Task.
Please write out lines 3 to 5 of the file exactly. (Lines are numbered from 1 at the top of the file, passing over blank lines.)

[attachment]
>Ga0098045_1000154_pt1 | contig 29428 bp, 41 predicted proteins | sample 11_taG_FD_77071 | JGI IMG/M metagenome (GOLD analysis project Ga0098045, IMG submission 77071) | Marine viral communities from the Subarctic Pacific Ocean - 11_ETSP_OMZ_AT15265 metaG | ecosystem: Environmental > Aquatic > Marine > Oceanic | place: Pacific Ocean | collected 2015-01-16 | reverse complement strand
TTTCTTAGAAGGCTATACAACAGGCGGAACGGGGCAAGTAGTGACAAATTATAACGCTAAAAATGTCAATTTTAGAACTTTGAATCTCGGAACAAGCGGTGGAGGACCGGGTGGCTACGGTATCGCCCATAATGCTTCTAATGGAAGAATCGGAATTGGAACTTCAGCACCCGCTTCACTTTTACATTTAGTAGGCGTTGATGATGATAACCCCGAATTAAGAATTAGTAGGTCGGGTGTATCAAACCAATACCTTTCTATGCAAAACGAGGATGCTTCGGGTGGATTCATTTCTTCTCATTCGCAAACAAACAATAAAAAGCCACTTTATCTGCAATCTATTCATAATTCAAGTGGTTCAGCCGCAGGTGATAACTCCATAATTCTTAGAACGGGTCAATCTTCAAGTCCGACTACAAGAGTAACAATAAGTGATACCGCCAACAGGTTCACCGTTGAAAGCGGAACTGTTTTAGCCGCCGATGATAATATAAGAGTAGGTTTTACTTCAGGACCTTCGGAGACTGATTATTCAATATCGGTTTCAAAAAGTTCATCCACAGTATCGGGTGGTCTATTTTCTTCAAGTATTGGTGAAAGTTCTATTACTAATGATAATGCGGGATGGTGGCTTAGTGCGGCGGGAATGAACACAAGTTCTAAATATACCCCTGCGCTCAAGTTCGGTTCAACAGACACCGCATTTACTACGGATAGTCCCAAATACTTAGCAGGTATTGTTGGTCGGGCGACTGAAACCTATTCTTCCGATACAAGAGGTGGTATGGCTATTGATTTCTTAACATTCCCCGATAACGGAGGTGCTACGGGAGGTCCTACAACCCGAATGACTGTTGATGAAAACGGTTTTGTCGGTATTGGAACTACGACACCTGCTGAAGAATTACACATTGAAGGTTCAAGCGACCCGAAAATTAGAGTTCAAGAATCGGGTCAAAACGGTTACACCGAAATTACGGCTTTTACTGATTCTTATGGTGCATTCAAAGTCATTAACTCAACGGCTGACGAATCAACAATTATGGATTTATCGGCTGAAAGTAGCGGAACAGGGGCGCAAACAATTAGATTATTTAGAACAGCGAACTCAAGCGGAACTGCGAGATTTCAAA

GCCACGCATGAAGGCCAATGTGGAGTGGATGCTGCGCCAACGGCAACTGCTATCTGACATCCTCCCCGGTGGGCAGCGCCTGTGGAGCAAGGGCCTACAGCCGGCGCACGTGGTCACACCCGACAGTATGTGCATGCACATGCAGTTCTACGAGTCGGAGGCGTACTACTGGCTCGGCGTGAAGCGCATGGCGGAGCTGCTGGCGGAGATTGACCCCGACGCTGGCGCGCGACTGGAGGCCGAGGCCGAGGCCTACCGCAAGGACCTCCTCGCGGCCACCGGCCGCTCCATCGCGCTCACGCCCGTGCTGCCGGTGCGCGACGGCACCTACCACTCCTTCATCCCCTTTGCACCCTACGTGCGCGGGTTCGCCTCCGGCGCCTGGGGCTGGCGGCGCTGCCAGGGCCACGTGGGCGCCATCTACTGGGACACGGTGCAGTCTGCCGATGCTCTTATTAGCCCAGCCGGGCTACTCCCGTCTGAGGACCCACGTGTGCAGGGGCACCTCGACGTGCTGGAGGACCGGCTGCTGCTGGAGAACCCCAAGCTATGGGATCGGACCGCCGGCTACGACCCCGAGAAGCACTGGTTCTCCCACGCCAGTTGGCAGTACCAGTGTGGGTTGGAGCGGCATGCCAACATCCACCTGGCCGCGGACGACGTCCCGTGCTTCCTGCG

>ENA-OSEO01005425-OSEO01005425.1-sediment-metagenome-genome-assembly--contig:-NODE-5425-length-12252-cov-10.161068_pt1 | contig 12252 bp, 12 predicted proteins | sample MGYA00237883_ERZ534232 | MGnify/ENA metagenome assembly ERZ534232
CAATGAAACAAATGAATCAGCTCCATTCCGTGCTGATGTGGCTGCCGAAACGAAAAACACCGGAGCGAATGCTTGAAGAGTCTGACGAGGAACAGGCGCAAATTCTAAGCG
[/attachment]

GCCACGCATGAAGGCCAATGTGGAGTGGATGCTGCGCCAACGGCAACTGCTATCTGACATCCTCCCCGGTGGGCAGCGCCTGTGGAGCAAGGGCCTACAGCCGGCGCACGTGGTCACACCCGACAGTATGTGCATGCACATGCAGTTCTACGAGTCGGAGGCGTACTACTGGCTCGGCGTGAAGCGCATGGCGGAGCTGCTGGCGGAGATTGACCCCGACGCTGGCGCGCGACTGGAGGCCGAGGCCGAGGCCTACCGCAAGGACCTCCTCGCGGCCACCGGCCGCTCCATCGCGCTCACGCCCGTGCTGCCGGTGCGCGACGGCACCTACCACTCCTTCATCCCCTTTGCACCCTACGTGCGCGGGTTCGCCTCCGGCGCCTGGGGCTGGCGGCGCTGCCAGGGCCACGTGGGCGCCATCTACTGGGACACGGTGCAGTCTGCCGATGCTCTTATTAGCCCAGCCGGGCTACTCCCGTCTGAGGACCCACGTGTGCAGGGGCACCTCGACGTGCTGGAGGACCGGCTGCTGCTGGAGAACCCCAAGCTATGGGATCGGACCGCCGGCTACGACCCCGAGAAGCACTGGTTCTCCCACGCCAGTTGGCAGTACCAGTGTGGGTTGGAGCGGCATGCCAACATCCACCTGGCCGCGGACGACGTCCCGTGCTTCCTGCG

>ENA-OSEO01005425-OSEO01005425.1-sediment-metagenome-genome-assembly--contig:-NODE-5425-length-12252-cov-10.161068_pt1 | contig 12252 bp, 12 predicted proteins | sample MGYA00237883_ERZ534232 | MGnify/ENA metagenome assembly ERZ534232
CAATGAAACAAATGAATCAGCTCCATTCCGTGCTGATGTGGCTGCCGAAACGAAAAACACCGGAGCGAATGCTTGAAGAGTCTGACGAGGAACAGGCGCAAATTCTAAGCG